Learning & Resource Center Articles
Manage Glucose with an Oriental Medicine Diet
By: Vanessa Vogel Batt, L.Ac., MSTOM
While a sweet taste delights our taste buds, overindulgence can cause or worsen digestive problems and upset our metabolic and emotional balance. According to acupuncture and Oriental medicine, when one or more of the organs responsible for digestion no longer functions properly, it potentially puts the other organs of the body in danger. There is even an entire philosophy of medical treatment based on this belief called the School of the Stomach and Spleen.
The brilliant acupuncture and Oriental medicine (AOM) physician, Li Dong-Yuan lived, who during the Jin Dynasty in China, from 1180-1251, wrote his masterpiece, Pi Wei Lun (Treatise on the Stomach and Spleen) during a time of rampant epidemics. In his desire to heal his people, Dong-Yuan discovered the significance of a healthy digestive system. This old saying that originates from ancient China helps to summarizes Dong-Yuan’s philosophy: 'When the spleen is healthy it can generate all living things. If it becomes depleted, it can bring about the 100 diseases.'
Diabetes is one example of a disease that has a variety of health consequences which can sometimes result from a faulty digestive system. The onset of type 2 diabetes, also known as insulin-resistant diabetes, frequently affects the overweight adult population, although one may still suffer from the disease while being a normal weight.
According to acupuncture and Oriental medicine, after taking a bite and swallowing your food, the stomach receives it and proceeds to 'cook,' 'steam' or 'ferment' it. The stomach is known as 'the sea of grain and water.' The 'cooking' extracts vital nutrients from the 'grain' and passes them on to the spleen for further processing. The spleen then distributes the nutrients accordingly throughout the body. Diet is significant for maintaining health or restoring it and can help stabilize blood glucose levels and curb sweet cravings by following dietary recommendations.
Foods which represent the sweet flavor aid the stomach and spleen. It may surprise some to learn that acupuncture and Oriental medicine considers meats such as pork and chicken as sweet. Vegetables such as yams, sweet potatoes, corn, snow peas, squash and even turnips are also considered sweet. If you wish to reduce your consumption of sweet foods and to curb your sweet tooth, eating a savory dish made with coconut milk can ease the need for a dessert afterward.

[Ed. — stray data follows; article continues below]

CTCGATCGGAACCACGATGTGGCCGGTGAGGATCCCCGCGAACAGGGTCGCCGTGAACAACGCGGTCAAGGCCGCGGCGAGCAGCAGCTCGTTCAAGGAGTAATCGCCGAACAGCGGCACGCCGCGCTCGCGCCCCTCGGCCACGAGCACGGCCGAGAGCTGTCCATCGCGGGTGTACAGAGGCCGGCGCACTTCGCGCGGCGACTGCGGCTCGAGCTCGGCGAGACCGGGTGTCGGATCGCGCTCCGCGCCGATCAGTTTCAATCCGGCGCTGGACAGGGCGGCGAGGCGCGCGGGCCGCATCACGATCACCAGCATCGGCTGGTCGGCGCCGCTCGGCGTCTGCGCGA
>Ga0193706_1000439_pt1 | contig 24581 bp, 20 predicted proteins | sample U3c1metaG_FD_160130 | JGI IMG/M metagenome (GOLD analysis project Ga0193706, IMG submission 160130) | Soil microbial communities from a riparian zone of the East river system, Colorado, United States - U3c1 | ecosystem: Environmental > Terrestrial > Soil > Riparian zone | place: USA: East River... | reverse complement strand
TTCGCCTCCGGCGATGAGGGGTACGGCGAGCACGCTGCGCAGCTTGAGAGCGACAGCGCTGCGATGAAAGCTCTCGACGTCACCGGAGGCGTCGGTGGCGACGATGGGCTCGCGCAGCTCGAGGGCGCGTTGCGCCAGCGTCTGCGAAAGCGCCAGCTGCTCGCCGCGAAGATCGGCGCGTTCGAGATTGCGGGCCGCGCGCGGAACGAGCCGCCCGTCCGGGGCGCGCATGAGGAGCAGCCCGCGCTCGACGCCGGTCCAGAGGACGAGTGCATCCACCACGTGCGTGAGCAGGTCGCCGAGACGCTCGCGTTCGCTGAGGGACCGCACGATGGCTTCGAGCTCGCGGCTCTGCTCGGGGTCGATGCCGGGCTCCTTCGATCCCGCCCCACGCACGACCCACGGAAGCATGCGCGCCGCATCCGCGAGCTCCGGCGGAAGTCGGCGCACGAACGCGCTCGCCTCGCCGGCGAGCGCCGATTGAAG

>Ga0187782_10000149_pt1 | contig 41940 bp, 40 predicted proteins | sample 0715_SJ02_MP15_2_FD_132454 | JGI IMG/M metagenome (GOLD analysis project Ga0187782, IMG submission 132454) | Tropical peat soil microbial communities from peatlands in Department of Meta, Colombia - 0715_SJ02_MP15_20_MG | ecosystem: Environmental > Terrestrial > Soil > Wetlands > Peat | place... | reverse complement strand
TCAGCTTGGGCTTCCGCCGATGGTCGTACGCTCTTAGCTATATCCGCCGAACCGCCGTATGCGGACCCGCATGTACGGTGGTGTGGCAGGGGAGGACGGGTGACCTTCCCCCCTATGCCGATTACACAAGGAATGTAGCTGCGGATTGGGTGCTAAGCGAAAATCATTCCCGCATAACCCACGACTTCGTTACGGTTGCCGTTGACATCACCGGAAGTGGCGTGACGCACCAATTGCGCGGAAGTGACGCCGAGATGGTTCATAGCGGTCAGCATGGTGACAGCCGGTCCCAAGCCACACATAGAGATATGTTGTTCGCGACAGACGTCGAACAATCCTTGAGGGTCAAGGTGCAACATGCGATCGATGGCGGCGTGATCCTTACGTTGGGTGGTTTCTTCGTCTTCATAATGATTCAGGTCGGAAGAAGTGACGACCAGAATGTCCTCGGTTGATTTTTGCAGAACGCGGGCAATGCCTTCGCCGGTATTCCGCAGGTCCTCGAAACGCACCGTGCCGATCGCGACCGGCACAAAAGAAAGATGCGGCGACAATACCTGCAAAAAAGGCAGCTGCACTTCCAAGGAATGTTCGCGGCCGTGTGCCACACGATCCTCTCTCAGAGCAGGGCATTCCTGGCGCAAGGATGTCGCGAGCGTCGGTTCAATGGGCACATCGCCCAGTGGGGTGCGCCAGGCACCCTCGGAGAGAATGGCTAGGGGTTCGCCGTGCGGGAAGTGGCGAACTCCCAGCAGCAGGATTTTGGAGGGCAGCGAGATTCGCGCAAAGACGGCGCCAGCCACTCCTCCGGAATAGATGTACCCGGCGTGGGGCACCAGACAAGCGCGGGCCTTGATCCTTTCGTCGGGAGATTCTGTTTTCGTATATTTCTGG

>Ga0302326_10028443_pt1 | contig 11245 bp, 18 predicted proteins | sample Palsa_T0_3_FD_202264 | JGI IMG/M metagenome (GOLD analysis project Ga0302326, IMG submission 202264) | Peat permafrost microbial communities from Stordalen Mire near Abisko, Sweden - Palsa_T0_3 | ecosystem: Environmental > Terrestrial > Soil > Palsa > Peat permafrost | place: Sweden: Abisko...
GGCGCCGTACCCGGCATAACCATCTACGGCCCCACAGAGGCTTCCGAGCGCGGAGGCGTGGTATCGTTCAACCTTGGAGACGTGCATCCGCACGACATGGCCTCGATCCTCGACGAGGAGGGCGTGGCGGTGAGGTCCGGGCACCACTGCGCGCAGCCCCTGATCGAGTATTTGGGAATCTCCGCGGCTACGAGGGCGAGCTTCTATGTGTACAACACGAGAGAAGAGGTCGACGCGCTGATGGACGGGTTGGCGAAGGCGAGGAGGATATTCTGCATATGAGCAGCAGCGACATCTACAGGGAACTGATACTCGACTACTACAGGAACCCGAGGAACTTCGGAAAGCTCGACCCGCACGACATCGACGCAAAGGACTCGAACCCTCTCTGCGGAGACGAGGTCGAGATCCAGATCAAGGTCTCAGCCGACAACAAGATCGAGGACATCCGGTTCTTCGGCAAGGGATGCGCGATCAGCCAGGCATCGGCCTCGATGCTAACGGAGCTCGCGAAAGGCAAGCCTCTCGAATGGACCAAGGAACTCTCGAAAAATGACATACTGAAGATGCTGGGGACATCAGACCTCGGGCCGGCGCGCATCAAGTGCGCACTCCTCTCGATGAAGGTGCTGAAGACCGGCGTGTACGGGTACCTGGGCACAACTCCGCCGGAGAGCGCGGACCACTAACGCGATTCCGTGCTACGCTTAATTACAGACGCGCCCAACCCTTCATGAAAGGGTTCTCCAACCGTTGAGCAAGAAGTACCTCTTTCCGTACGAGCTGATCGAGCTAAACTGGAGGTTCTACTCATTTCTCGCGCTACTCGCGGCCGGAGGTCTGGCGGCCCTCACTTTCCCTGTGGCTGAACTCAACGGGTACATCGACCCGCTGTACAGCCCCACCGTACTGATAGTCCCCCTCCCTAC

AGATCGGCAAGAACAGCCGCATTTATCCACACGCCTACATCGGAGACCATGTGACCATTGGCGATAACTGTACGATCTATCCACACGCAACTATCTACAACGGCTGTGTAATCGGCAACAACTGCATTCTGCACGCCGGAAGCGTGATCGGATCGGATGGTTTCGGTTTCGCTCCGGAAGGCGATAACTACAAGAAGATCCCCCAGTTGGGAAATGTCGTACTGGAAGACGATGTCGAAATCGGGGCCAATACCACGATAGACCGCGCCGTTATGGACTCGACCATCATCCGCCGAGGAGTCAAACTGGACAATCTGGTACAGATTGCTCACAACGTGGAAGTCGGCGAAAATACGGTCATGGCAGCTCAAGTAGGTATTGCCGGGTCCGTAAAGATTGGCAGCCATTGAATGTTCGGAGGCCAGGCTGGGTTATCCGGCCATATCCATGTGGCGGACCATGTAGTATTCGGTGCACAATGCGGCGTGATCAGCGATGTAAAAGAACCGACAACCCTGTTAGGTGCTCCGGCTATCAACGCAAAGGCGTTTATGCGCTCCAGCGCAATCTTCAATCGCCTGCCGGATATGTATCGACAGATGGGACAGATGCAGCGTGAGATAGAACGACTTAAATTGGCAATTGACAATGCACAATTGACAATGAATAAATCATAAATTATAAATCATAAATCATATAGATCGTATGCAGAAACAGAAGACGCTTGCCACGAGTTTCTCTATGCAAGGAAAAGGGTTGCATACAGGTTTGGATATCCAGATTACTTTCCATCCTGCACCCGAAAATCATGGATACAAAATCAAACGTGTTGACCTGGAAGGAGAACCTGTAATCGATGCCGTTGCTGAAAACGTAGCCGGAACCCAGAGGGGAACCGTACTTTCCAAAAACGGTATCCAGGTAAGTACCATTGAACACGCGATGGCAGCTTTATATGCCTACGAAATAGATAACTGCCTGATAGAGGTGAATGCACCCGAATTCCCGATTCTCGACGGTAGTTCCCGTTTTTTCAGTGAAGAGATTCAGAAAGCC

Anything heavily processed, greasy or high in sugar can injure the spleen and cause a condition known as internal phlegm. This disorder represents a turbid, heavy condition interfering with digestion and can cause belching, bloating, pain and diarrhea.
If you are following a diabetic diet, even fruits are recommended only in moderate amounts due to their relatively high sugar content. Try pairing your fruit with a high-fiber grain like oatmeal. The fiber will slow down digestion and help keep blood sugar levels stable. Or you could consider a moderately sweet dessert comprised of a yam with butter and cinnamon. By following acupuncture and Oriental medicine guidelines for properties of food, you can easily find lower-sugar foods that are allowed, yet still provide a sweet flavor and can replace unhealthy desserts.
Contact an acupuncture practitioner near you to find out more about how acupuncture and Oriental medicine can help enhance your health!
Read more about acupuncture and Oriental medicine for Diabetes!
About the Author: Vanessa Vogel Batt, L.Ac., MSTOM, studied at the Pacific College of Oriental Medicine, and practiced acupuncture and Oriental medicine in New York for several years. Vanessa enjoys traveling the world, and has published articles on acupuncture and Oriental medicine and related health topics for websites and publications in both the U.S. and abroad.